Facebook travel chief dismisses talk of 'fatigue'

Facebook travel chief dismisses talk of 'fatigue'

Facebook's head of travel has dismissed claims the social media giant is suffering user 'fatigue'.

Lee McCabe, Facebook global head of travel, told a Travel Weekly Business Breakfast in London yesterday: "Most of these stories [of Facebook fatigue] are anecdotal or stem from surveys with a small sample size."

McCabe was responding to a report last week from the World Tourism Forum in Lucerne where PhoCusWright principal analyst Carroll Rheem said: "Facebook fatigue is beginning to show in certain markets."

He insisted: "Social media is still in its infancy. It's human nature that people want to share. We look at social media as different to the internet now. But the way the internet is evolving, it will be social."

However, McCabe said many travel companies were struggling to make the most of Facebook.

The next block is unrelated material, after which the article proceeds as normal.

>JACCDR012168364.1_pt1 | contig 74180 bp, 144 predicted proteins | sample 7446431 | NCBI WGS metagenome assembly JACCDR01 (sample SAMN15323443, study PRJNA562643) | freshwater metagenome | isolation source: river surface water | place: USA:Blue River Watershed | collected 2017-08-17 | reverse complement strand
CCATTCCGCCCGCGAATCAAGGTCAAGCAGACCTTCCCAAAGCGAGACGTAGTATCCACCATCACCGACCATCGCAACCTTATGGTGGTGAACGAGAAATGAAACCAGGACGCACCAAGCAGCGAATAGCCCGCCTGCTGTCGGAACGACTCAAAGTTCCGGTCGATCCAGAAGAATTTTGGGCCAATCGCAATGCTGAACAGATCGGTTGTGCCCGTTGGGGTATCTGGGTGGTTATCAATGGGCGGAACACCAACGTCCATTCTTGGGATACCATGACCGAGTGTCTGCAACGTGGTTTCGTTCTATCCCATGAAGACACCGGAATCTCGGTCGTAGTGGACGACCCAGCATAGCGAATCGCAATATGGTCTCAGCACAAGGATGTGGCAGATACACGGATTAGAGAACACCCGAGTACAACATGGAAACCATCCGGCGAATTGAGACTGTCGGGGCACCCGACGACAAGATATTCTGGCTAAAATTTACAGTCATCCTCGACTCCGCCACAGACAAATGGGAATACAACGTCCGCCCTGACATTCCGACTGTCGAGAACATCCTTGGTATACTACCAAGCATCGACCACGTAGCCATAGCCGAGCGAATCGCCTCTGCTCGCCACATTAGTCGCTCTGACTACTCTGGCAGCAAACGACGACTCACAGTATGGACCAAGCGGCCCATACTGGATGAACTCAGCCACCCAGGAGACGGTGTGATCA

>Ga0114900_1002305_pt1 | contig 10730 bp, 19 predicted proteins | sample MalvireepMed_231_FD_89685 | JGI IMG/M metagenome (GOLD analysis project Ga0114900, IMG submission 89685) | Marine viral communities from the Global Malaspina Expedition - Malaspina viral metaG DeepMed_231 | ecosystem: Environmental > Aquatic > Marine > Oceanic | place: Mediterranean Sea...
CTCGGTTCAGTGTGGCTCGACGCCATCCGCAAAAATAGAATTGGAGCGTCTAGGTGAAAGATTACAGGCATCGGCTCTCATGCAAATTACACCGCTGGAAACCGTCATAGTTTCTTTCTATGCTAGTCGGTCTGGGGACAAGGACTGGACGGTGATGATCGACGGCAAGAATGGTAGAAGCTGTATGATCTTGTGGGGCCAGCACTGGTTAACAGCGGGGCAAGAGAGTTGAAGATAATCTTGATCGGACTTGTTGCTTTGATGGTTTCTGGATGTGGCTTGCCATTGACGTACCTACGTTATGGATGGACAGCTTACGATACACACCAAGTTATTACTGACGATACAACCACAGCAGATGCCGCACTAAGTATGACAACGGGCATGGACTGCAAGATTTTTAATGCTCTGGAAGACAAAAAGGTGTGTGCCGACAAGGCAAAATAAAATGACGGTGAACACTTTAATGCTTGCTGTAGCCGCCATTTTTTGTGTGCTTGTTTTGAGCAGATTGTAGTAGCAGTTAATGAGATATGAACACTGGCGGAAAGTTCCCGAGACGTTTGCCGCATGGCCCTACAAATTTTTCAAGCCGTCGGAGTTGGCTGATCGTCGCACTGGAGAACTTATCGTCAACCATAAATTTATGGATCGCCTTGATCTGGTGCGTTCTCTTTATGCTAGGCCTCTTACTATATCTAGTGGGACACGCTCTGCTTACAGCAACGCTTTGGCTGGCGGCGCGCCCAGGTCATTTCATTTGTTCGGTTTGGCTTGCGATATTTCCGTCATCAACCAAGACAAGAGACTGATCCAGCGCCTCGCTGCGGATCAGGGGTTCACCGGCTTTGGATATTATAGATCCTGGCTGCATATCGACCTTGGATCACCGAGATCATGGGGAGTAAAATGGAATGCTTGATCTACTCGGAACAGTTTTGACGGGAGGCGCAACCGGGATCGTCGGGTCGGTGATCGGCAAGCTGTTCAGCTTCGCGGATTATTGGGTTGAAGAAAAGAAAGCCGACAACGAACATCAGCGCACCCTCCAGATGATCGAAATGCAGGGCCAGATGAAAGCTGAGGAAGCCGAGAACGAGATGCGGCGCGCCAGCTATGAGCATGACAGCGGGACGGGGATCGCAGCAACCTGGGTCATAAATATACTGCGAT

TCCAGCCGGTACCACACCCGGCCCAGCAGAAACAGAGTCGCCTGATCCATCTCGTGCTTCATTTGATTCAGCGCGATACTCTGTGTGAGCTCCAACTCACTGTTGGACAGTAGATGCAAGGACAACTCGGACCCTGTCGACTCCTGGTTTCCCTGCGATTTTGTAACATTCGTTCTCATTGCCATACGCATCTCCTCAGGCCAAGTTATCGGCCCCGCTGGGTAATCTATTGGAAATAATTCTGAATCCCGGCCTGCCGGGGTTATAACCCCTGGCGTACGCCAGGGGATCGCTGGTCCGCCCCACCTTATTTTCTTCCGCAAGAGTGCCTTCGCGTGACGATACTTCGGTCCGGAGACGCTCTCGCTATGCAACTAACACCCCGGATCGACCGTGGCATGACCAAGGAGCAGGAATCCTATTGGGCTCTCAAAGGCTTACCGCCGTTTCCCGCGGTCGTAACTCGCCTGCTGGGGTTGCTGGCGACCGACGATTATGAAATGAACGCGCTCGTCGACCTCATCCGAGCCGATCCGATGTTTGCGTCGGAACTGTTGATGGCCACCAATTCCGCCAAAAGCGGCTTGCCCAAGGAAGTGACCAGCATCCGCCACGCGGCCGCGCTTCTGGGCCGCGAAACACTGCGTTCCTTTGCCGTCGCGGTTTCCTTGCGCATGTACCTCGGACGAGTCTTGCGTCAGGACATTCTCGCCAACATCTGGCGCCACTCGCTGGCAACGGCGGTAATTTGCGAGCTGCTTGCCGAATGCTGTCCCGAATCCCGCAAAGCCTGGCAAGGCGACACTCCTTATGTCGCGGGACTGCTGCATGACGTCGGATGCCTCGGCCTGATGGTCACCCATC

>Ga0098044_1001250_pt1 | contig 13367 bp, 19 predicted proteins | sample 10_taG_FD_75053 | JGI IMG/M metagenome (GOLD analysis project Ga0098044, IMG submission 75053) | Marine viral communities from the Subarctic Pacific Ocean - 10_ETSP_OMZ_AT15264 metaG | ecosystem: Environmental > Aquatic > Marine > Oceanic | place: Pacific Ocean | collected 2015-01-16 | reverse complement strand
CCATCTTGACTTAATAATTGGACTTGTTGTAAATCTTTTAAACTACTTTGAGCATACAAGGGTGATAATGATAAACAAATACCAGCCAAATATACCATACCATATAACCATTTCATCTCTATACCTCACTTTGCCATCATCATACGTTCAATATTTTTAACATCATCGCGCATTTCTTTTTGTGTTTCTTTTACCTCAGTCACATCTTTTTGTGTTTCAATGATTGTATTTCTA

He told the invited audience: "We've come a long way in the past three years and we're innovating incredibly fast. For the industry it is confusing.

"There are a lot of mistakes being made - companies trying to run before they can walk.

"Companies think Facebook is all about 'likes'. You see them racing to get likes for competitions or loyalty programmes, but there is no brand affinity, just random connections."

McCabe appeared alongside Expedia senior vice-president of retail Gary Morrison who said: "Facebook is extremely interesting for us on a mass of levels and we look forward to developing an ever deeper relationship."

However, he said: "Facebook is very much in incubation mode in terms of traffic generation. I reserve judgment on whether Facebook will be 30% of our business or 3%. I don't know."

The pair agreed on the need for endless innovation. Morrison said: "You have to make innovation part of your business strategy."

Yet they also agreed travel agents would retain a place in distribution, although Morrison suggested it could be "a niche".

McCabe said: "There will always be a place for travel agents. There is a long life ahead for them. Online travel booking is still not mature."

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